This autumn, recent law graduates and law school personnel anxiously awaited the results of the July 2019 bar exam. For law graduates, their individual results would largely determine whether they would become a member of the legal profession or have to put their ambitions on hold. For law school officials, aggregate results could signal institutional success or a lack thereof. Overall, however, there was cause for optimism. The National Conference of Bar Examiners (NCBE) reported in September that MBE ® scores had rebounded from the decline observed the prior year. But, what degree of optimism was warranted? And, more importantly, does this optimistic report portend future upward trends in the average MBE ® score and, in turn, in pass rates? 

Most commentary on the July 2019 MBE® results confidently noted that the increase observed in this past summer’s average MBE ® score had positive implications for pass rates for this past summer’s bar exams. And indeed, pass rates in most jurisdictions have increased. But, as for its implications for pass rates on future bar exams, the commentary—to the extent it has addressed this concern—has been varied and couched in circumspection. Some have cautiously suggested that the recent results might signal a turning point in bar passage rates after several years of depressed results. Others have offered a combined sense of uncertainty and pessimism about the long-term significance of the July 2019 MBE ® results, noting that a similar increase observed in the July 2017 MBE ® mean score was immediately followed the next July with a not insignificant decrease in the MBE ® mean score.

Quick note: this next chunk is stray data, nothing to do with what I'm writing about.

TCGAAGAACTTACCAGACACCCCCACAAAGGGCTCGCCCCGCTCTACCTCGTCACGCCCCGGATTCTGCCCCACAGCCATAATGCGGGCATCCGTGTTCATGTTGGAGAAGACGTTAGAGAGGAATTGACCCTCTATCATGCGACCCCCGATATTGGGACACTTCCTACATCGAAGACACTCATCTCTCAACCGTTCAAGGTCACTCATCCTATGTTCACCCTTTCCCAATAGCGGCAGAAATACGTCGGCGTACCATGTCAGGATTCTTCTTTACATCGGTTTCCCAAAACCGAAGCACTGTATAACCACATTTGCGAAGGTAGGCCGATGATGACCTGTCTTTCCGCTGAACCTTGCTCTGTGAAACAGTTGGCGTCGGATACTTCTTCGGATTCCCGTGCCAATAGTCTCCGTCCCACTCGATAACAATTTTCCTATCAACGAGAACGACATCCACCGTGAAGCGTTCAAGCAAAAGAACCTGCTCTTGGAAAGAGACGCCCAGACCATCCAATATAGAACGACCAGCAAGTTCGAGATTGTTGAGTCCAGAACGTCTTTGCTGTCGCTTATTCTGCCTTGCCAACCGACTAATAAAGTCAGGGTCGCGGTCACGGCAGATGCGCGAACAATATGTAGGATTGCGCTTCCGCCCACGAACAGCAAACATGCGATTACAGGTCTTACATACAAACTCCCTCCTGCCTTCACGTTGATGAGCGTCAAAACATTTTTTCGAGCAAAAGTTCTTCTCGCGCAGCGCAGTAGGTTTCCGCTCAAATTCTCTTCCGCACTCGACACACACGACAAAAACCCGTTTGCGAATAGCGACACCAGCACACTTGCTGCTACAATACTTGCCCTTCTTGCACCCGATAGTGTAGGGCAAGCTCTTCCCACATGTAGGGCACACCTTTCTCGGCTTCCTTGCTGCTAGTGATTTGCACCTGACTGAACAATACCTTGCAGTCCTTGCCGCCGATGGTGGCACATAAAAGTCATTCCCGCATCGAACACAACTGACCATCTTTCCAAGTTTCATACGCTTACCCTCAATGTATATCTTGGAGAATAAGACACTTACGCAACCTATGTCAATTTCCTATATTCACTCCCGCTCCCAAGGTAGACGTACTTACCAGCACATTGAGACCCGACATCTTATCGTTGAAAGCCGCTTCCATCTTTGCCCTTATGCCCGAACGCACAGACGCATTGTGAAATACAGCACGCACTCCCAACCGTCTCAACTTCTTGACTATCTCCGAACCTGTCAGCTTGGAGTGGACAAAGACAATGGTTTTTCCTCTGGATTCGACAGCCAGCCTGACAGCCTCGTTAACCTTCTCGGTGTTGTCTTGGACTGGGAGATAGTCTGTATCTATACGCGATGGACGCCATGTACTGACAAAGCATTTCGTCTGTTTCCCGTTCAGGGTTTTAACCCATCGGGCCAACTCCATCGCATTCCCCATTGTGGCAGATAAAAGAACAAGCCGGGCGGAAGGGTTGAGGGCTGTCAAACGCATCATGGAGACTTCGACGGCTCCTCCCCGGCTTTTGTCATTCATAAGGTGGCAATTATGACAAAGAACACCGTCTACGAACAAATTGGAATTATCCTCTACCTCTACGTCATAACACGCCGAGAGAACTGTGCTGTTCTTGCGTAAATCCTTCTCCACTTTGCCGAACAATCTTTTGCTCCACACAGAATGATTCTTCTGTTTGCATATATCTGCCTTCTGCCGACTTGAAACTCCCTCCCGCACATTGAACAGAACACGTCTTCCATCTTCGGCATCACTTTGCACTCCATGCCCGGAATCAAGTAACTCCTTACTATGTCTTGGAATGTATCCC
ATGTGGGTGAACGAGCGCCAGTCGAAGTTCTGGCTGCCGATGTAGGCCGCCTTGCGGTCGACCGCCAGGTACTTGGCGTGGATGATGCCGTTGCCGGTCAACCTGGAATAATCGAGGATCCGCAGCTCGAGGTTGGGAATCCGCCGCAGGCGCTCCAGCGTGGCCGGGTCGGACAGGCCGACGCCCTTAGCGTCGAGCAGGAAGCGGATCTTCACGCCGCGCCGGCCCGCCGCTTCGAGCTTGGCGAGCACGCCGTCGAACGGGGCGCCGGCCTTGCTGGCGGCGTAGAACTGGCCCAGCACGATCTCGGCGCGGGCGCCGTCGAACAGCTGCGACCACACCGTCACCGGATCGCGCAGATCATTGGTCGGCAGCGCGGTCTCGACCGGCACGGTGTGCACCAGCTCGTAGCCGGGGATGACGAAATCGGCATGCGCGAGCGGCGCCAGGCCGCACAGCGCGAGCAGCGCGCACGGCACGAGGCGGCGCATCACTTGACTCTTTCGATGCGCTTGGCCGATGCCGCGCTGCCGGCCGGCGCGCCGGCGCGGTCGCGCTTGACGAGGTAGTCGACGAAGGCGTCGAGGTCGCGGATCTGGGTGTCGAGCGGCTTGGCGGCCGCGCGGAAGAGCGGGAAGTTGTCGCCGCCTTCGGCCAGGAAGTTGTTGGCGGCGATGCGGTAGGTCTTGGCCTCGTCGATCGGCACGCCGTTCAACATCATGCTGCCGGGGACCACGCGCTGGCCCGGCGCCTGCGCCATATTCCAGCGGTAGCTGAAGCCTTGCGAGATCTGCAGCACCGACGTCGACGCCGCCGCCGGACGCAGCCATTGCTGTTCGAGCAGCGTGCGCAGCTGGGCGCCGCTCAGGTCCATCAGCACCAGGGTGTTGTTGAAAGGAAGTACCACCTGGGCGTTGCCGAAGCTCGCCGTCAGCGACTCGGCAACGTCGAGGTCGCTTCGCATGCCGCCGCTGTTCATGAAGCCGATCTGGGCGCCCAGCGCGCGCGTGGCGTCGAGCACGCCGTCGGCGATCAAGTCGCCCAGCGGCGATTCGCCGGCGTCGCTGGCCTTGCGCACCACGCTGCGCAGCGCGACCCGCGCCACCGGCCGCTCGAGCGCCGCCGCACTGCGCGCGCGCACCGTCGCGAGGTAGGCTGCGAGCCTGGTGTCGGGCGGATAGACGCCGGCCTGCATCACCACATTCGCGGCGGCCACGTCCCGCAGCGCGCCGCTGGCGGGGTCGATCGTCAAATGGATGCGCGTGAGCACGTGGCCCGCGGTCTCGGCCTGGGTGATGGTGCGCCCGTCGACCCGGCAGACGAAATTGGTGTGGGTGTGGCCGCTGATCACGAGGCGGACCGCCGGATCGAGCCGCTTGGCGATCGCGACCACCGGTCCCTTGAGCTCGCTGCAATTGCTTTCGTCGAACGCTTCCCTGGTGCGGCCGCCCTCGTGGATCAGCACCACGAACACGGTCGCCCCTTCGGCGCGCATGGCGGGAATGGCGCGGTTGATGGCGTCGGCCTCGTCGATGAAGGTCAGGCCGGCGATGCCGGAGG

To get a sense of where things stand when it comes to average MBE ® scores, we suggest looking at the data from multiple perspectives, that is, through different ways of framing the data. Prioritizing one frame over another might simplify the story we tell ourselves, but it also risks that we tell ourselves a story that—if not wrong—is unduly incomplete. ...